British Sea Power – review

Metropolitan University, Leeds

Ten years after their debut, The Decline of British Sea Power, the Brighton-based oddballs remain one of the most quixotic, enigmatic presences in British pop, though, for all their indie credentials, they are reliably showy on stage: the set for their latest outing includes Christmas-style fairy lights, trees and a pair of antlers.

Even the show's structure is unconventional. BSP perform two sets, wildly different in style and volume, interspersed by madcap guitar duo Brown Brogues – a mix of the Cramps and the White Stripes. BSP frontman Yan introduces the band's quieter set as "a gentle warm-up. Relax your buttocks." Subdued brass gives the new song Radio Goddard – a tribute to the songwriter Geoff Goddard, author of many of the hits produced by Joe Meek – the air of a colliery band. With a chorus revolving around the quaint phrase "Dear boy", the song also becomes a lovely epitaph to a lost England of tea rooms, Bakelite radios, Terry-Thomas and Ian Carmichael.

The second set adds Abi Fry's soaring violin for BSP's more muscular incarnation as a powerful rock band. Hurtling imagery, motorik Krautrock grooves and Martin Noble's dreamlike guitar shapes propel songs from the new album, Machineries of Joy, which cover everything from the changing seasons to bloodlust. There are shades of the National or Elbow, and while a Guy Garvey-like crowdpleasing frontman would make BSP more conventional, Yan has a more subtle power. Singing with eyes closed, and with care and emotion, he broadens the appeal of the songs without sacrificing their idiosyncracies.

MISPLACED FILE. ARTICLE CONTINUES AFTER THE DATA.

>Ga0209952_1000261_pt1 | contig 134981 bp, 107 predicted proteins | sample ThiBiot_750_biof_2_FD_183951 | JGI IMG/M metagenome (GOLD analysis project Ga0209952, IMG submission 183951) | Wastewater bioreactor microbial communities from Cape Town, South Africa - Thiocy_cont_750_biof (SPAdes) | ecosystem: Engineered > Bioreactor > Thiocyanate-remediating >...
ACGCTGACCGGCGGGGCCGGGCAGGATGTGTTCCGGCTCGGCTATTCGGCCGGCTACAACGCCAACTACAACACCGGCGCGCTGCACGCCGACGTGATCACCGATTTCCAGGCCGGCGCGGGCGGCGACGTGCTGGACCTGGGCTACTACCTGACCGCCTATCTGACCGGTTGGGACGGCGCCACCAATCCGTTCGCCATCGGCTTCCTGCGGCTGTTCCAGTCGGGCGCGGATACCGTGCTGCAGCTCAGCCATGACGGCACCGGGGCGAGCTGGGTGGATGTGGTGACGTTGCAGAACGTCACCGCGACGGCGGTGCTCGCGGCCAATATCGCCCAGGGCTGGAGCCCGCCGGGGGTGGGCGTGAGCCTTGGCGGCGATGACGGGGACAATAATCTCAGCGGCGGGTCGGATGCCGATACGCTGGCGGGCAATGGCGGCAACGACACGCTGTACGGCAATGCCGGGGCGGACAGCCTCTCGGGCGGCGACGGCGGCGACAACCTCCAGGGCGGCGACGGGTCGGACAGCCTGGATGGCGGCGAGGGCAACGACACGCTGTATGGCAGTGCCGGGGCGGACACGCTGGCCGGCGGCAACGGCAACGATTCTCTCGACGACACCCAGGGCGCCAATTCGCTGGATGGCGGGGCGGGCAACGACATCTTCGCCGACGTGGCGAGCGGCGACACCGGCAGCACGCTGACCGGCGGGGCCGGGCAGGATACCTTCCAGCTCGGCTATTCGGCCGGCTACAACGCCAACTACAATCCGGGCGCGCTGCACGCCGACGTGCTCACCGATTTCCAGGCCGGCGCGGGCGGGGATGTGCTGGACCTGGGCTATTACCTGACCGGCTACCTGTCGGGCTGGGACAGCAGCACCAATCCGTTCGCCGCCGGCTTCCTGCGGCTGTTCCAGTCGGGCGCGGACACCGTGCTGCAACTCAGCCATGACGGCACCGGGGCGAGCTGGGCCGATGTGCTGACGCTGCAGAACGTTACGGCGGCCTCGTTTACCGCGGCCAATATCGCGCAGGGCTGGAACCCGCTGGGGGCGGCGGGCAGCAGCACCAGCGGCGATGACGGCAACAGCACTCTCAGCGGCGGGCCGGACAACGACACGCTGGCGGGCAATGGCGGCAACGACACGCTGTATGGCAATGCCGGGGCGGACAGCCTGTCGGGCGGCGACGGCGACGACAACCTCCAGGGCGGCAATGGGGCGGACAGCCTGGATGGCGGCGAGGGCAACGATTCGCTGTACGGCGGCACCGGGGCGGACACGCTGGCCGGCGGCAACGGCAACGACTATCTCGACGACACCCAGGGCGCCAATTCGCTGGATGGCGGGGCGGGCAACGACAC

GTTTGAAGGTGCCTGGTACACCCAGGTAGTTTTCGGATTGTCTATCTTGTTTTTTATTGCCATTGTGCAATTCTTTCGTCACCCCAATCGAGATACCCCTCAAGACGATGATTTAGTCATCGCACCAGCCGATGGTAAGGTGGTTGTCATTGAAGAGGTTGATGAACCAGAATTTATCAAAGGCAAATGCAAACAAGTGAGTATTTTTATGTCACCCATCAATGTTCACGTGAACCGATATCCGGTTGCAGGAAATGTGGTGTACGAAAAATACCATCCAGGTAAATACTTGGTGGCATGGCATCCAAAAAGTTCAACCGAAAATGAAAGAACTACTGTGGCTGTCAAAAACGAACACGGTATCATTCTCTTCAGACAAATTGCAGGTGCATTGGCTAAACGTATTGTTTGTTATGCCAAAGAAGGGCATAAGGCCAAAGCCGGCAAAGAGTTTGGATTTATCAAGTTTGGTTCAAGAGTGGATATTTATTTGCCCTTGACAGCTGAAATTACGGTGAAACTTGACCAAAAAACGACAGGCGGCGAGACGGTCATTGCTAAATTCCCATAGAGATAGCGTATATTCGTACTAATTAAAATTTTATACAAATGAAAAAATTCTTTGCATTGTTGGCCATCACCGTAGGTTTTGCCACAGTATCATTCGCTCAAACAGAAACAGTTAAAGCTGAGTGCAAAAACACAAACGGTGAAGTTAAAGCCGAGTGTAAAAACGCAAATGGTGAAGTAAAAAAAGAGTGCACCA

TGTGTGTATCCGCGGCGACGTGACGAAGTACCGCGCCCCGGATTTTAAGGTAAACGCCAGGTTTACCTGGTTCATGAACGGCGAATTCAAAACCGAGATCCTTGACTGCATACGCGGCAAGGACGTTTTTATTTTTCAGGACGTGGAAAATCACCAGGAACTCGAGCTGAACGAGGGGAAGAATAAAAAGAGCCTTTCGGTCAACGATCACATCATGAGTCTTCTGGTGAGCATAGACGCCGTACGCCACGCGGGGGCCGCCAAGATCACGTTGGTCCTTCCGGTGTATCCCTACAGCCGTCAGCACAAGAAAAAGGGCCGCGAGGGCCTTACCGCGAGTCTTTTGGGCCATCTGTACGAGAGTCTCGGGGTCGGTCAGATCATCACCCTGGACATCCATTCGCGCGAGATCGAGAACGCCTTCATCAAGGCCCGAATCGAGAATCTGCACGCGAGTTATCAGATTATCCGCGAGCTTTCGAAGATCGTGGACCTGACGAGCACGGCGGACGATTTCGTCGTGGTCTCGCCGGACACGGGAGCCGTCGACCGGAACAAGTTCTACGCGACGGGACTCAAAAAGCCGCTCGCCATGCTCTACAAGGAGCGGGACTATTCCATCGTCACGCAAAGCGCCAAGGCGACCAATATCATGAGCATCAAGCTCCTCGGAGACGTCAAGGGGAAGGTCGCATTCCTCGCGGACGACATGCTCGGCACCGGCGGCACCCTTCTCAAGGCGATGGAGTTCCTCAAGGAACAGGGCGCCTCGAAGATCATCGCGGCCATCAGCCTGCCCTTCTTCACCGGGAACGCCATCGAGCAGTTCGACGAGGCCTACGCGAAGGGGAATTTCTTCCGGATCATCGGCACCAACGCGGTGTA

Carrion, from their first album, produces the unlikely spectacle of an audience pumping their fists to a paean to death by sea. However, the band excel themselves during All in It, an epic finale complete with band members staging mock brawls with gigantic costumed bears.

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Dave Simpson

The GuardianTramp

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